Former middleweight King of Pancrase Nate
pay for letting down his guard.
Marquardt stopped Palhares -- a Brazilian Top Team representative
who had never before been finished -- on first-round punches in the
Fight Night 22 headliner on Wednesday at the Frank Erwin Center
in Austin, Texas. Referee Herb Dean
intervened on Palhares’ behalf 3:28 into round one.
Palhares had his chance and blew it. In top position after a
hard-earned takedown and subsequent scramble, the leg lock expert
dropped down for an attempted heel hook. Marquardt slipped from his
grip, and Palhares motioned toward Dean to complain about his
opponent’s leg being “greased.” Marquardt pounced, blitzed the
Brazilian jiu-jitsu black belt with a crackling right hand and
finished him with unanswered punches from the top.
The commission and referee reportedly found no sign of grease on
Marquardt’s leg before or immediately after the match.
“They checked it before I fought,” said Marquardt, who improved to
9-3 inside the UFC. “The thing is I came out really warm because I
wanted a good sweat. I wanted to be slippery. I just saw an
opportunity and jumped on it.”
In what was a coming out party of sorts, unbeaten Brazilian
Oliveira submitted “The Ultimate Fighter” Season 8 winner
Escudero with a third-round rear-naked choke in the co-main
event. Escudero met his demise 2:25 into round three.
Just 20 years old, Oliveira dazzled with high-risk strikes -- some
of which landed, some of which did not -- and punished Escudero
with kicks to the legs and body. Outside of a few elbow strikes
from top position on the ground in the first round, Escudero was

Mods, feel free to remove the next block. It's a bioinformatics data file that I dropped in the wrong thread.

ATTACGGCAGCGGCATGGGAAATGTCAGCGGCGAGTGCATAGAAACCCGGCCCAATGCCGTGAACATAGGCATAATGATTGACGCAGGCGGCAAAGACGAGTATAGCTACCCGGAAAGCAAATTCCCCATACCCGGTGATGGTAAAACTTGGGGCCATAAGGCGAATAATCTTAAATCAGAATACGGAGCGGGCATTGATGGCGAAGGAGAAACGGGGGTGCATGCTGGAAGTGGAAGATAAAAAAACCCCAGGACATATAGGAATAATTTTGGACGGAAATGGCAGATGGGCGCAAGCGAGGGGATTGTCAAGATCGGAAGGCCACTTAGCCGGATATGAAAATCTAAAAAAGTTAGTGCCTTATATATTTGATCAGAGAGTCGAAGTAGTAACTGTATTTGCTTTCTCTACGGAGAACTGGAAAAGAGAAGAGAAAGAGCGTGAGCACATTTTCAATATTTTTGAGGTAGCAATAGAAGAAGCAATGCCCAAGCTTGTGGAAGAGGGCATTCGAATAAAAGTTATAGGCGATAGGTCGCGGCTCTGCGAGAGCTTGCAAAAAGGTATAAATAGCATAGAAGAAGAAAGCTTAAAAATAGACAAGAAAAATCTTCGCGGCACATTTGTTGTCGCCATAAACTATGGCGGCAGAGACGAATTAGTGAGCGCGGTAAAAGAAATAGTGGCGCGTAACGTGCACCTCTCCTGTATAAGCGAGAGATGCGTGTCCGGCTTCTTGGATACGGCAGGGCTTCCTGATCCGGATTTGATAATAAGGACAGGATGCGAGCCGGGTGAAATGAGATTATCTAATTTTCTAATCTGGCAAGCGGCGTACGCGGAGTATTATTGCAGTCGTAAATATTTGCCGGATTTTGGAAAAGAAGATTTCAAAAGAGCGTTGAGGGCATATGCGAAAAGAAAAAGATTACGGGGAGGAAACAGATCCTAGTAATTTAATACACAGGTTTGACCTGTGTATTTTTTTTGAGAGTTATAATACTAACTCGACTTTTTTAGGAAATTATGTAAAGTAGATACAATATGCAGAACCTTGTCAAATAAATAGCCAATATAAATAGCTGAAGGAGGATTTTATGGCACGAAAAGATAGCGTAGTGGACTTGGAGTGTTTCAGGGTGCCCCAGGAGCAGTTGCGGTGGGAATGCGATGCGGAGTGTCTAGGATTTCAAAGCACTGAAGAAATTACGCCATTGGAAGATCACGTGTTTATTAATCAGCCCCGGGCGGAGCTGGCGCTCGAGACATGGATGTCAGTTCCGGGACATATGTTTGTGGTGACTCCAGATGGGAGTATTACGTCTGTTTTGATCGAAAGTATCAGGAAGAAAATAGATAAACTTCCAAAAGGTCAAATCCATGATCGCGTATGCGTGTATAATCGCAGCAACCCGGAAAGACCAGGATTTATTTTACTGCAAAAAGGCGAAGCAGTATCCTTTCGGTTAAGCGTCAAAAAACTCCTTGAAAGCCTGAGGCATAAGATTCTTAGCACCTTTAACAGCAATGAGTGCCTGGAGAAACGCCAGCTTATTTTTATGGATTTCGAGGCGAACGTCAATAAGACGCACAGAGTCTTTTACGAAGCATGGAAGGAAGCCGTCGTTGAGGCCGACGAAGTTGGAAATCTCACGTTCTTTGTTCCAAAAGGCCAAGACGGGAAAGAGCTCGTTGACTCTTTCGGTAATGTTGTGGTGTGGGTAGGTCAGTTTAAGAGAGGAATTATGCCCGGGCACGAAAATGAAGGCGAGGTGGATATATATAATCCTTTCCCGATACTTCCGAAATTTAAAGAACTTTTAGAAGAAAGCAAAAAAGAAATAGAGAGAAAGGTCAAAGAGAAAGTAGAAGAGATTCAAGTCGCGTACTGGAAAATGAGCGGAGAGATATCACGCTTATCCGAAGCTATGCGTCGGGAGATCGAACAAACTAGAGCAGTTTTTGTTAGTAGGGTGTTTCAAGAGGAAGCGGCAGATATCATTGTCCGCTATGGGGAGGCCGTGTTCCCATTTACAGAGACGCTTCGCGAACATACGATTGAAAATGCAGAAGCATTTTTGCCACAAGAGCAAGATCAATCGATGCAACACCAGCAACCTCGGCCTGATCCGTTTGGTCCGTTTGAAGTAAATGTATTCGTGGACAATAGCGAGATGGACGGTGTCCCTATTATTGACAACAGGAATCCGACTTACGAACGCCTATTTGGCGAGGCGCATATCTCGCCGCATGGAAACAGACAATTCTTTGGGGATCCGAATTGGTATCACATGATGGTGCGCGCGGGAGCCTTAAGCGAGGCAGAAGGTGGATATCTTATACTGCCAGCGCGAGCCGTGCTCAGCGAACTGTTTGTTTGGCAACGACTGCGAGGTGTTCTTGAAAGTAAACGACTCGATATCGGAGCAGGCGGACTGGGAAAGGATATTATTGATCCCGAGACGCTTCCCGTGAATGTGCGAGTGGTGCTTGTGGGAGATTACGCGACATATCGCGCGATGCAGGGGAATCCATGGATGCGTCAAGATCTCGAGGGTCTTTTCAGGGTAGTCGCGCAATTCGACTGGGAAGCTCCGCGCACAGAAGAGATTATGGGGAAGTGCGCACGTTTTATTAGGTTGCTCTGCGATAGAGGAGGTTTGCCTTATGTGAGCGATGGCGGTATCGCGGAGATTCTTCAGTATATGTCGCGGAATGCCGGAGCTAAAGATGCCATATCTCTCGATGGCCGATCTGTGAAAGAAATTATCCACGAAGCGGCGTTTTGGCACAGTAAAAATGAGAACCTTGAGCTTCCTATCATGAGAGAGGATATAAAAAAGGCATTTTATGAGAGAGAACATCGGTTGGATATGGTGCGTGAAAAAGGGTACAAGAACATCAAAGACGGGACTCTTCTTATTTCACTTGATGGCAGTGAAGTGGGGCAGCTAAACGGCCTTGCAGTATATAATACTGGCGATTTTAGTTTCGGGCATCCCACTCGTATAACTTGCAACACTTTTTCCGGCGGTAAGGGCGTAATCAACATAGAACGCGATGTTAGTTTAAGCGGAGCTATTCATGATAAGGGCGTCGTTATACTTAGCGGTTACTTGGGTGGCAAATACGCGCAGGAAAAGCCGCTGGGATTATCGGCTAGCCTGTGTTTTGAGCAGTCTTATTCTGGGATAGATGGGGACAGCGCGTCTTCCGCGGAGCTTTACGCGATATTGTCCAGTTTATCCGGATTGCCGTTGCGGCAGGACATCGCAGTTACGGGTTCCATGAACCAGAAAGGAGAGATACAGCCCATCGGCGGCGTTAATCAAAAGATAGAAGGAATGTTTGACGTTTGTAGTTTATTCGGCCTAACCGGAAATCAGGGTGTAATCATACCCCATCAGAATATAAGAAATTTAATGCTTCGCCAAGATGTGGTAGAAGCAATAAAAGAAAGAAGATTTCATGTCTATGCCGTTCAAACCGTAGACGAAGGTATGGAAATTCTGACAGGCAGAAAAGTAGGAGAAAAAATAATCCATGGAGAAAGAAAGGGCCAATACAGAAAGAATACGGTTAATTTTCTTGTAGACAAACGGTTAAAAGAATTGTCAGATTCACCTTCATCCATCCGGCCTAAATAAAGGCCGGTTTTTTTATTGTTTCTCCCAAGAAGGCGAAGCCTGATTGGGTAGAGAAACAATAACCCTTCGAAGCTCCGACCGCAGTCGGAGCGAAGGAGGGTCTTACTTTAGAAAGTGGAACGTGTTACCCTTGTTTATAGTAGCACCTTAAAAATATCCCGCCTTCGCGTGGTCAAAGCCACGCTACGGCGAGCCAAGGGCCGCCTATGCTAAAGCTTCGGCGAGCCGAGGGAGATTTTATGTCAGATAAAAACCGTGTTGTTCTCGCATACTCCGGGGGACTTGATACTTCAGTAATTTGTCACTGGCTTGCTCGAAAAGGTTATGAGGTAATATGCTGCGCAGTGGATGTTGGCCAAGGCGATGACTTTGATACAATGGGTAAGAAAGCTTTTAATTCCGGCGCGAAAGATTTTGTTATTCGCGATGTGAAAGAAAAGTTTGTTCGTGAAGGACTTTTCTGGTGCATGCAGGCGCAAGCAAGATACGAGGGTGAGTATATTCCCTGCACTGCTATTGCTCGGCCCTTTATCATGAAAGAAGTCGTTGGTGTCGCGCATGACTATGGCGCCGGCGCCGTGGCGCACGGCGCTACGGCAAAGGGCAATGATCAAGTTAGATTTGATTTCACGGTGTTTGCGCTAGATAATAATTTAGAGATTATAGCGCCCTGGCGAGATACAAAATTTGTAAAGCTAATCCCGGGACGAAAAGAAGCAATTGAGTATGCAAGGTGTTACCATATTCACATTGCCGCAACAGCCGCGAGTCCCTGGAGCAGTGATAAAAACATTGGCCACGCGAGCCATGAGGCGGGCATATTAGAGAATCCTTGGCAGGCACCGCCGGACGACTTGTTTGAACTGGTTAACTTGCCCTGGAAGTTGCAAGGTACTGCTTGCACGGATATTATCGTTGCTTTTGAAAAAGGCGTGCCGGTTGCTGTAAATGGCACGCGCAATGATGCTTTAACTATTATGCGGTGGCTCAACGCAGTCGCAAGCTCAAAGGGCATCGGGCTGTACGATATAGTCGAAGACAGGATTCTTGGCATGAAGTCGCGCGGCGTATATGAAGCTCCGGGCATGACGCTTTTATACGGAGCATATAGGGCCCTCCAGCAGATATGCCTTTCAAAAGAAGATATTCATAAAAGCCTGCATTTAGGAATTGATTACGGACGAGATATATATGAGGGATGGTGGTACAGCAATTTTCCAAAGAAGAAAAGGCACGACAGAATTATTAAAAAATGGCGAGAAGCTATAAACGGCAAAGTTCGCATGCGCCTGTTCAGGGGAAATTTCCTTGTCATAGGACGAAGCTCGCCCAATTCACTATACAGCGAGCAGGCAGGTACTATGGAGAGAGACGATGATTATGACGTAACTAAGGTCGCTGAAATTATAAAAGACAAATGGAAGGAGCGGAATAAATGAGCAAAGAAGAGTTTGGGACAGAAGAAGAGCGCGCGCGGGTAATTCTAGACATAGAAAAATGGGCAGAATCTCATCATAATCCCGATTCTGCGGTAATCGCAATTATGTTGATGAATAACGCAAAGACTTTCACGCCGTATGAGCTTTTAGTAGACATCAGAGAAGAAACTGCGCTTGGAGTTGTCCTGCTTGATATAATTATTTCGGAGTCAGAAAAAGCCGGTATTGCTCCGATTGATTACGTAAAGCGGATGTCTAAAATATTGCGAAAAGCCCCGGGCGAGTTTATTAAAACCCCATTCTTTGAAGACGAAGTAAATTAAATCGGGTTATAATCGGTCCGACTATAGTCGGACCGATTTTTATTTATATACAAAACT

effectively neutralized throughout their encounter.
Oliveira seized an opening in the third round, as he clinched with
Escudero, bounced of the cage and brought the MMA Lab
representative to the ground in a spectacular takedown. He then
caught a rising Escudero in a scramble, cinched the choke,
tightened his grip and waited for the tapout.
AMA Fight Club representative Jim Miller
outstruck and outworked Gleison
en route to a unanimous decision in another key showdown
at 155 pounds. Scores were 30-27, 30-27 and 29-28 for Miller, who
improved to 7-1 inside the Octagon and strengthened his position in
the lightweight division. Miller wobbled Tibau with stout punches
in rounds one and two, as he found the mark with a powerful jab in
the first and a blistering straight left in the second. One of the
sport’s largest and most powerful lightweights, Tibau survived the
blows and scored with a pair of takedowns. However, Miller stayed
aggressive from his back, kept the Brazilian on his heels and
returned to his feet without much resistance. The two Brazilian
jiu-jitsu black belts spent much of the third round dueling in the
clinch, but Miller scored effectively with combinations and stuffed
his foe’s only attempted takedown. The defeat snapped Tibau’s
two-fight winning streak.
American Top Team’s Cole Miller
submitted “The Ultimate Fighter” Season 9 winner Ross
Pearson with a second-round rear-naked choke in their featured
lightweight tilt. The tapout came 1:49 into round two, as Miller
posted his fourth victory in five appearances.
Blessed with a five-inch height and four-inch reach advantage,
Miller used his length effectively throughout the match. Believed
to be the lesser striker, he stood toe-to-toe with Pearson, pausing
occasionally to try and draw the Team Rough House standout into a
Pearson never took the bait, and a little less than two minutes
into the second period, Miller cracked him with a mean left hook
against the cage. He followed with another punch on his downed foe,
seized back control and went immediately to the choke. From there,
surrender was a formality, as Miller handed Pearson his first
defeat inside the Octagon.
“I’m just happy I came out here and did what I said I was going to
do,” Miller said. “I see all these wrestlers, point-fighting
strikers and lay-and-pray jiu-jitsu guys -- they’re all doing the
same thing. Nobody’s trying to finish, pass guard, mount, nothing.
Just control the clock. This isn’t football. People have to come in
here and fight.”
view original article >>